Incidentally, the critic is much worse off than the translator, organised in the translators' association and with excellent networks, who can at least often count on support from the translators' fund or other sources. The majority of German critics, in contrast, are not sitting in warm editorial offices but go about their precarious calling in cold, lonely garrets. These individuals, most of them with an excellent education and practicing their barely paid profession out of an idealism that is difficult to explain, are perfectly capable of recognising the translator's contribution and, where appropriate, willing to honour it in writing. This cannot and should not, however, be a compulsory exercise.
Leaving aside the fact that the DÜF and other sources support only a tiny percentage of translations and the fact that not one single translator has access to a "warm editorial office", the piece as a whole conjures up a picture of a critic majorly pissed off by the whole occasion. Here's what she recommends:
Perhaps translators ought to adopt the cleaning lady hypothesis: "Everything's fine as long as nobody complains." Should their call for more translation criticism really be about making translations better, they can also create specialised structures within their own networks.
I'm trying hard not to scream. Translators in Germany have created their own structures to improve the quality of translations, with workshops and seminars organised on a regular basis, mentoring programmes, residencies, a guest professorship, and many other fantastic things going on. The DÜF itself is the child of a small group of dedicated translators who spent a great deal of time applying for state funding, and now dedicate a great deal of time to supporting other translators. The professional association VDÜ also offers workshops, there are mailing lists and regular get-togethers where translators help each other with their texts. What they're doing now is approaching critics and offering them help to overcome the hurdle of commenting on translations.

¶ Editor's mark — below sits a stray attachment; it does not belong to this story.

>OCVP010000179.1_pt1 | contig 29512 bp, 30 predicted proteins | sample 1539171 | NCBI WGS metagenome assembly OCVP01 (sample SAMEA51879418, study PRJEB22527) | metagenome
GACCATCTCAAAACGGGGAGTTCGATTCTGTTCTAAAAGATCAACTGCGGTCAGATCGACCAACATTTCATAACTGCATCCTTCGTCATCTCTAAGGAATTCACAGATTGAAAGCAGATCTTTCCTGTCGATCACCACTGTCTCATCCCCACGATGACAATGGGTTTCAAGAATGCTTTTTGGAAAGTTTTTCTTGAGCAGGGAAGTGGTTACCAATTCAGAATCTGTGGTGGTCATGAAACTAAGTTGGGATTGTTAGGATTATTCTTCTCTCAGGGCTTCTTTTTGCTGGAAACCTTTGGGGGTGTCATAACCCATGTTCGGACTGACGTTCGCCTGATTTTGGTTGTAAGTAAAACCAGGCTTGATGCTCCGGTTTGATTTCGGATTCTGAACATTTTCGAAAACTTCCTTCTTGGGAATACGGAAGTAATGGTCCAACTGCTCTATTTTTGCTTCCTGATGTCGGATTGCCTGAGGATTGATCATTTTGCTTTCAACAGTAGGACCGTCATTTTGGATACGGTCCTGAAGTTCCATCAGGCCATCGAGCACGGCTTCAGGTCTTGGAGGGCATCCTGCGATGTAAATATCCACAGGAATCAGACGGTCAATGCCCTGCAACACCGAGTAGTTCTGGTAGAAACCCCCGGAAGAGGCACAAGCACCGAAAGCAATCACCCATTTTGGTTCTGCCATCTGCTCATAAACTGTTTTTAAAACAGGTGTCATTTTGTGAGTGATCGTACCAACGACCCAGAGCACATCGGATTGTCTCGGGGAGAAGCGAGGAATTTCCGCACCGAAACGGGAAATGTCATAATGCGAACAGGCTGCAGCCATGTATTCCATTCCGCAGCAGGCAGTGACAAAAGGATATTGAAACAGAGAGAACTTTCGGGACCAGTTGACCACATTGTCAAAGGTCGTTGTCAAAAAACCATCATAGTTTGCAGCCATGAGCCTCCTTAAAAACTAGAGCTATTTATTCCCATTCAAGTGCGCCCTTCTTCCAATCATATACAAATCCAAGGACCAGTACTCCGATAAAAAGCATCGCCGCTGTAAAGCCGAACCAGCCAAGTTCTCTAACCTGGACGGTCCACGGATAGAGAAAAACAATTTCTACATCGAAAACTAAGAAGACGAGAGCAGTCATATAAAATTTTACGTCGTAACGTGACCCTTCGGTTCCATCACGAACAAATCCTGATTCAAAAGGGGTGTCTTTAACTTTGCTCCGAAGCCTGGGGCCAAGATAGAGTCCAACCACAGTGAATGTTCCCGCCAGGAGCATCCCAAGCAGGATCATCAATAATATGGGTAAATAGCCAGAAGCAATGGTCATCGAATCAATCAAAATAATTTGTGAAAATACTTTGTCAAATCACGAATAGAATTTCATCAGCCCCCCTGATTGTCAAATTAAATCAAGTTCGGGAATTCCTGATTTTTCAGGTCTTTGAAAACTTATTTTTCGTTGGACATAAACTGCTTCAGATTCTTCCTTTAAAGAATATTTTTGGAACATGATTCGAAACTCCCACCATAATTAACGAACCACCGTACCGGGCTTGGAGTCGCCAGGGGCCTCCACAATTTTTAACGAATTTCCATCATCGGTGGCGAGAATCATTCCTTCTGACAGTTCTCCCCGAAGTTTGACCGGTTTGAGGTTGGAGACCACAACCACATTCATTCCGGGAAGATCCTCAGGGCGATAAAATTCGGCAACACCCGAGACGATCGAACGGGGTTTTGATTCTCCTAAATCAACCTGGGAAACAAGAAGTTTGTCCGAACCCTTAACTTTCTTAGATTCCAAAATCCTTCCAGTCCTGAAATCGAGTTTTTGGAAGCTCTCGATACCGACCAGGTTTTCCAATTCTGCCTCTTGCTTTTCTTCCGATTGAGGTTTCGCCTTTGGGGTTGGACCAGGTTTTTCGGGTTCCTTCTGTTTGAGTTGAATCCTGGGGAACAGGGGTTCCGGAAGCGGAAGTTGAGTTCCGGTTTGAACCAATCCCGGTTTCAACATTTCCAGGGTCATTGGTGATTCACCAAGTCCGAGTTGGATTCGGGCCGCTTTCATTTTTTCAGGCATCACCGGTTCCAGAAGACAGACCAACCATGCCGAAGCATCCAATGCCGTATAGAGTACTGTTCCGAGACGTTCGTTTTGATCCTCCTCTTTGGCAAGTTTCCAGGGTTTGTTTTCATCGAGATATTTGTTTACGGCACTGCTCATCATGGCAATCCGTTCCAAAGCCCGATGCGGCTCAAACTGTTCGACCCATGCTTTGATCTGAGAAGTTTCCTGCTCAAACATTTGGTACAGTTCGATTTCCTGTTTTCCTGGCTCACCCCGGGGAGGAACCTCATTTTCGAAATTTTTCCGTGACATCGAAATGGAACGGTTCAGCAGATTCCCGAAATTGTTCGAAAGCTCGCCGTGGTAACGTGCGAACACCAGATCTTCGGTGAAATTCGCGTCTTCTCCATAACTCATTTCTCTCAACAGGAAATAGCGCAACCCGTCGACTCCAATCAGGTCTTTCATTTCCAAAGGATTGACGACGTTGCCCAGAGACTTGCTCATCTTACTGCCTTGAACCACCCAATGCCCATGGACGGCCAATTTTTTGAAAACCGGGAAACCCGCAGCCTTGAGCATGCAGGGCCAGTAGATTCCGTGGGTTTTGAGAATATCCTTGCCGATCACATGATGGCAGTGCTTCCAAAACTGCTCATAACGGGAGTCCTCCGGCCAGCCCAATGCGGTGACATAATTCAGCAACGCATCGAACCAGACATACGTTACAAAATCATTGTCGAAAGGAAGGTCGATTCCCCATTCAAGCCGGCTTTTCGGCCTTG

And much as I admire the work of cleaning ladies, they too would probably appreciate a word of praise every now and then. I don't know though, I can't afford one for my cold, lonely garret.
Granzin defends her fellow critics to the hilt. Under the prevailing economic conditions, she points out, nobody's going to read the original, even if they're capable of doing so. And the translation challenges aren't always relevant, she says. Translation quality, she maintains, doesn't actually make or break a book.
I personally have two minimum demands of critics:
Firstly, if you mention the book's language, you have to mention the translator in the review itself. It goes without saying that the translator has to be mentioned with the bibliographical details.
And secondly, if you praise the translation, you have to tell us what you thought was good about it. Equally, you can tactfully ignore an uninspired translation if you like or you can go ahead and rip it to shreds - as long as you have some evidence, just as I'd expect for any other aspect of a review.
I'd be interested to hear what readers think - do you want to read about the translation itself in a book review or does it just leave you cold?